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close this bookBiological Monitoring: Signals from the Environment (GTZ, 1991)
close this folderBioindicators for monitoring of atmospheric pollutants in Asian countries
View the document(introduction...)
View the document1. Introduction
Open this folder and view contents2. Applied biological monitoring techniques in Asia, with special consideration given-to the developing countries
Open this folder and view contents3. Summary in table form of the surveyed publications
View the document4. Conclusions
View the documentReferences
View the documentChemical Substances and Compounds
View the documentGlossary

1. Introduction

In view of the growing problems caused by environmental pollution in both the industrialized and the developing countries, there is a justified interest in finding appropriate methods for monitoring the environment and detecting the level of atmospheric contamination.

Because of the inherent limitations imposed on the information yielded by individual measurements of physical and chemical parameters, as well as practical difficulties associated with performing them, it is worthwhile investigating whether- especially in developing countries - biological indicators could be used alternatively or additionally to monitor the environment in tropical and subtropical ecosystems.

The aim of this survey of the literature is to show where in Asia biological monitoring ("biomonitoring") has already been practiced, and which, if any, unique aspects or special problems have arisen or must be taken into account in future.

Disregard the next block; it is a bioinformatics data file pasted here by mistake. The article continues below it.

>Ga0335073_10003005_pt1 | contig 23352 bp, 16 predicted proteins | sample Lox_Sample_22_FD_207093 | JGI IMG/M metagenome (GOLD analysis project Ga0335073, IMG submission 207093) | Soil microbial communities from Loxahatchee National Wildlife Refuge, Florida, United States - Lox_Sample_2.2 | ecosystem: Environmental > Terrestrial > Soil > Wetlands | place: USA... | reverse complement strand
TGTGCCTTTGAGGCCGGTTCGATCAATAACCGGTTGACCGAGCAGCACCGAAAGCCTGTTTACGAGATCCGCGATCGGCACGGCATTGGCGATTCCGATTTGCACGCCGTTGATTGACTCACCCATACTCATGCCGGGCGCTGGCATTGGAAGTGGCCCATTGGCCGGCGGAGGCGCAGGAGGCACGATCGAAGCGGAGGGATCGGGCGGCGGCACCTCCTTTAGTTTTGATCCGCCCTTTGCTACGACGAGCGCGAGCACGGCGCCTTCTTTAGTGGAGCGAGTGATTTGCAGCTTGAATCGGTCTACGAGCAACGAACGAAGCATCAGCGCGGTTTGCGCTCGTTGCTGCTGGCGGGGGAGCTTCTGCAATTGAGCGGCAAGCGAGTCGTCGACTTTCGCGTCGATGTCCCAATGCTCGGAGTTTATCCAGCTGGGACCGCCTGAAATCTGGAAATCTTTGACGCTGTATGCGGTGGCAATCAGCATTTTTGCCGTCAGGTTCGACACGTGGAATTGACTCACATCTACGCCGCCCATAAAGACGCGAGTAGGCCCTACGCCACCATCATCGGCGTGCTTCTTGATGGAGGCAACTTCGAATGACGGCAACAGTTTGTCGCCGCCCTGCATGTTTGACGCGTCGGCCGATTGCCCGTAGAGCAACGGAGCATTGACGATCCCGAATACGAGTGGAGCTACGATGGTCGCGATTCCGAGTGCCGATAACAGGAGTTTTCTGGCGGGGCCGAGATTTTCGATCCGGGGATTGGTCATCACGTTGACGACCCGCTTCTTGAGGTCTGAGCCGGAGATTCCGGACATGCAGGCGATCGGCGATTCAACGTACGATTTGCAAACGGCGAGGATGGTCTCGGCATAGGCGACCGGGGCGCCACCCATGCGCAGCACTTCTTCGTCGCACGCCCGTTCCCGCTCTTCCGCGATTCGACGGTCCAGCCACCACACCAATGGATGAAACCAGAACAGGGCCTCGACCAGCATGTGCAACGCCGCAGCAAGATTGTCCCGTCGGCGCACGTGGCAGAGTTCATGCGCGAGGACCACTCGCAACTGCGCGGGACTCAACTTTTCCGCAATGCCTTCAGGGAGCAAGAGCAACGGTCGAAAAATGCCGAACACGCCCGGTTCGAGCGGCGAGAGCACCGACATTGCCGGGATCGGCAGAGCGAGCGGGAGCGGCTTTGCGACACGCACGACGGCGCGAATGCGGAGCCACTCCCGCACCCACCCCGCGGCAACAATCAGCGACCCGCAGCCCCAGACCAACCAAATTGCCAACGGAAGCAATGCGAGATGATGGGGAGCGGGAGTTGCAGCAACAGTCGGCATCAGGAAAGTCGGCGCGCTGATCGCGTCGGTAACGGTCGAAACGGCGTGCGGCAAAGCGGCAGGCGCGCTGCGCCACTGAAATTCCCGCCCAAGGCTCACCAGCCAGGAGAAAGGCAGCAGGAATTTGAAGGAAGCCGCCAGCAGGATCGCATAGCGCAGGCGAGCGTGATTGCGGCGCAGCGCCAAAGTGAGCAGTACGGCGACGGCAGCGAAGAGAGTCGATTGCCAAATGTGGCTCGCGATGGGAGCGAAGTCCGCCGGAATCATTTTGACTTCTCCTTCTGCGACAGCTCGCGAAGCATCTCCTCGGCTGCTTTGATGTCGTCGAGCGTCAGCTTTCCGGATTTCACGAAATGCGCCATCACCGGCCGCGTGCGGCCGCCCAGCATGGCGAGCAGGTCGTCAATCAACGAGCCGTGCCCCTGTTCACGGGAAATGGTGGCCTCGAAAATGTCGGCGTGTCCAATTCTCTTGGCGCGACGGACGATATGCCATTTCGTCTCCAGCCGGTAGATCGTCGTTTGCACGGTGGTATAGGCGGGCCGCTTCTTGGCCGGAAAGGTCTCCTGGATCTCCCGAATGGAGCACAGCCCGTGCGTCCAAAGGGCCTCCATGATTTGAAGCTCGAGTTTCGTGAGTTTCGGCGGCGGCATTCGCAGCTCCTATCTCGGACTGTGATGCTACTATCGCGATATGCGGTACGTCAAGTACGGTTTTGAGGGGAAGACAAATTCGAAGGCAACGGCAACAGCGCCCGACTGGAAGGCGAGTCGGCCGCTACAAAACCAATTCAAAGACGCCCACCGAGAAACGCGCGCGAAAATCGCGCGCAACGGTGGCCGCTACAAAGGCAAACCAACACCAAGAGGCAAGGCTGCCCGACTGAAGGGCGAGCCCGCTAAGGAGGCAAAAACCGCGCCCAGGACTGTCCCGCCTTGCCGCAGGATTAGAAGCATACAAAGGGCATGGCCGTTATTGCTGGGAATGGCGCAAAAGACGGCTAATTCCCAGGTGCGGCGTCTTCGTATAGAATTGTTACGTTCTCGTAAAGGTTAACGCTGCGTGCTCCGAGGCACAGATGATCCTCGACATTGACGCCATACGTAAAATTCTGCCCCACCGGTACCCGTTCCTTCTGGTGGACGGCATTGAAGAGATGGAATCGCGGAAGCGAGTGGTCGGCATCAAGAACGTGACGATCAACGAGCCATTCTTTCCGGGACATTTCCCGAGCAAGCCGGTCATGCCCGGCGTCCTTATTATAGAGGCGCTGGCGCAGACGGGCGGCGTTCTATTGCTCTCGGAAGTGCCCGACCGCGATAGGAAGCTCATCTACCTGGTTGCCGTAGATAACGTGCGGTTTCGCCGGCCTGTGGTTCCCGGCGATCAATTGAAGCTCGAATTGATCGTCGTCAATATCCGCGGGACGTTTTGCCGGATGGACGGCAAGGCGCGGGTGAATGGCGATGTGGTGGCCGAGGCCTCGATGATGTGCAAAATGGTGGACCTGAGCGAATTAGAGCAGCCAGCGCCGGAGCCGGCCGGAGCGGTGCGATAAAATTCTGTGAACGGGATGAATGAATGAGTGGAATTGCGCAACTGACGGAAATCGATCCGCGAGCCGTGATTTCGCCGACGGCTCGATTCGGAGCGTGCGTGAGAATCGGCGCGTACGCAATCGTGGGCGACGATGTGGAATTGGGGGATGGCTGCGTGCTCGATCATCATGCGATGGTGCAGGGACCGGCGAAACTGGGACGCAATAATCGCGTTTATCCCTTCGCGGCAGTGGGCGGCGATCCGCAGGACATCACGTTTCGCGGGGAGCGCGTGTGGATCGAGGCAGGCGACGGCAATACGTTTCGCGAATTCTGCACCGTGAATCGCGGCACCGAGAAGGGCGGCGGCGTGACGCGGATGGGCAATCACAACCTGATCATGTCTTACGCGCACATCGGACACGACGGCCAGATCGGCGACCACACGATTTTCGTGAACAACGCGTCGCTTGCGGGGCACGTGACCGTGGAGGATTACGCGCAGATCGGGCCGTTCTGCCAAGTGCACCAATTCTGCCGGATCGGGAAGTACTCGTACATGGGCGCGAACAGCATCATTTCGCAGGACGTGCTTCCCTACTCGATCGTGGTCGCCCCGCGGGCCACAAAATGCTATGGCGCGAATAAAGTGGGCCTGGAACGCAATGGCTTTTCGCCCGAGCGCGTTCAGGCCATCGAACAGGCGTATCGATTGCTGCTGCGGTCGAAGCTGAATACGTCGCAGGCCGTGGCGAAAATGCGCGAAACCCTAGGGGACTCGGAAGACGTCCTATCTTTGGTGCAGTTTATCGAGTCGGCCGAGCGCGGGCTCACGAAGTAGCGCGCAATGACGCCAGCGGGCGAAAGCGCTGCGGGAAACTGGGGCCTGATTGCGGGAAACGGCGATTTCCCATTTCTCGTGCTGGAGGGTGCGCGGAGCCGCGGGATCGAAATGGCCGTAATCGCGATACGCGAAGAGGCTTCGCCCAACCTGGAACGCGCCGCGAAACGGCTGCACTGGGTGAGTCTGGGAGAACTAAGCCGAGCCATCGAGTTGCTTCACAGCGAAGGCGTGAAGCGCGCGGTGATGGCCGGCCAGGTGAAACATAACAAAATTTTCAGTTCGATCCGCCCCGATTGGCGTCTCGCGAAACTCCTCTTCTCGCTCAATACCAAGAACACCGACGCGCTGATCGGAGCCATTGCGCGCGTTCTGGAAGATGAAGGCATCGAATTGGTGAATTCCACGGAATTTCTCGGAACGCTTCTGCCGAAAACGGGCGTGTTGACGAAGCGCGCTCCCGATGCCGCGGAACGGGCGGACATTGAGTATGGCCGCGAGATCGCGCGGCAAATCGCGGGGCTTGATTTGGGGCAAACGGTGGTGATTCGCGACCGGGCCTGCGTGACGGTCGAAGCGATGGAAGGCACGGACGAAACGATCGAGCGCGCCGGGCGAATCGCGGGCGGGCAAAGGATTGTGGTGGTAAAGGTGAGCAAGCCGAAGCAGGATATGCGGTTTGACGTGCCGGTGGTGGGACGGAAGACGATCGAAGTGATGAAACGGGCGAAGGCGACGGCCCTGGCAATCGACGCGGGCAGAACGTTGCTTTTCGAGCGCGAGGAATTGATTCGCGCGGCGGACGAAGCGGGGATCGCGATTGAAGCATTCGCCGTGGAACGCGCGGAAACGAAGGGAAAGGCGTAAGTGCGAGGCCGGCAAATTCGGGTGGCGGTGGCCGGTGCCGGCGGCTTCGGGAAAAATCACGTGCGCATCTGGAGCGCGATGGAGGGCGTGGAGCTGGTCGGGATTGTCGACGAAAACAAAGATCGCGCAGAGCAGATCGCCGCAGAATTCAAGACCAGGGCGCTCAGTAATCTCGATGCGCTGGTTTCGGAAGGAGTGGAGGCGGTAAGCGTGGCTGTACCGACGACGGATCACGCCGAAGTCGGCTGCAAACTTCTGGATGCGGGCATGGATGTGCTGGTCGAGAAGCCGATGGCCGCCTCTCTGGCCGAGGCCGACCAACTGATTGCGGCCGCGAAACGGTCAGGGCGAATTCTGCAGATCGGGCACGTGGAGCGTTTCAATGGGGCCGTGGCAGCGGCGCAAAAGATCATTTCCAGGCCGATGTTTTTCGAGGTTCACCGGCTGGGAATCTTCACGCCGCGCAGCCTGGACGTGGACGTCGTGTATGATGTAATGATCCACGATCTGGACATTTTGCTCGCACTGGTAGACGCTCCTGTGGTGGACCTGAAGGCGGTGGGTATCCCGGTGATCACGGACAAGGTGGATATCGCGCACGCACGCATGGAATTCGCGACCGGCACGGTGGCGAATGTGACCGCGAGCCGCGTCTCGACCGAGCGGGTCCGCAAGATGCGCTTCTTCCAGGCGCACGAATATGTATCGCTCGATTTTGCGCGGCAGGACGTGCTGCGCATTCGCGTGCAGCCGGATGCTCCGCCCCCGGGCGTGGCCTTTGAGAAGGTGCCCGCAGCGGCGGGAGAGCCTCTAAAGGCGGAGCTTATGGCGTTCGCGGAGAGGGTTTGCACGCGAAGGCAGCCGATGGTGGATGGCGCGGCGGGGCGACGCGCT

A survey is provided of the techniques of biological indication which have been applied in India, China and Hong Kong. In addition, work which has been done in South Korea, Thailand and Malaysia is also given consideration. Japanese studies are discussed only by way of illustration.

Considerable difficulties had to be overcome in order to obtain some of the publications surveyed here. We were provided with most of the articles from China and India with the assistance of scientific colleagues in the respective countries. It was possible to obtain part of the literature by way of libraries, especially the library of the University of Hanover.

Almost without exception, the Chinese publications are also written in Chinese. Only a few of the articles begin with a brief English abstract. In order to carry out a detailed study of the literature, however, it was necessary to have certain of the articles translated.

In connection with articles that appeared in the periodicals "Journal of Environmental Science" and "Journal of Ecology", the problem arose that, evidently, in each case two journals exist with the same name, and the Chinese ones were not available in the Federal Republic of Germany.

For the above reasons, the present survey - finished in 1986 - cannot lay claim to being exhaustive.

The basis for decisions on whether or not and in what way a given plant species is suitable for use as a biological indicator is provided by laboratory experiments in which the resistance or sensitivity of crop and meadow plants to selected environmental contaminants are investigated. For this reason, the presentation of practical examples is preceded by a survey of fumigation experiments and their results.

These publications on bioindicators have been organized on the basis of the different monitoring techniques and biological indication types which they deal with. In the case of a few selected examples, the results are presented in graphical and tabular form. Potential sources of error are pointed out.

Finally, all of the surveyed publications are listed in a bibliography, grouped by country.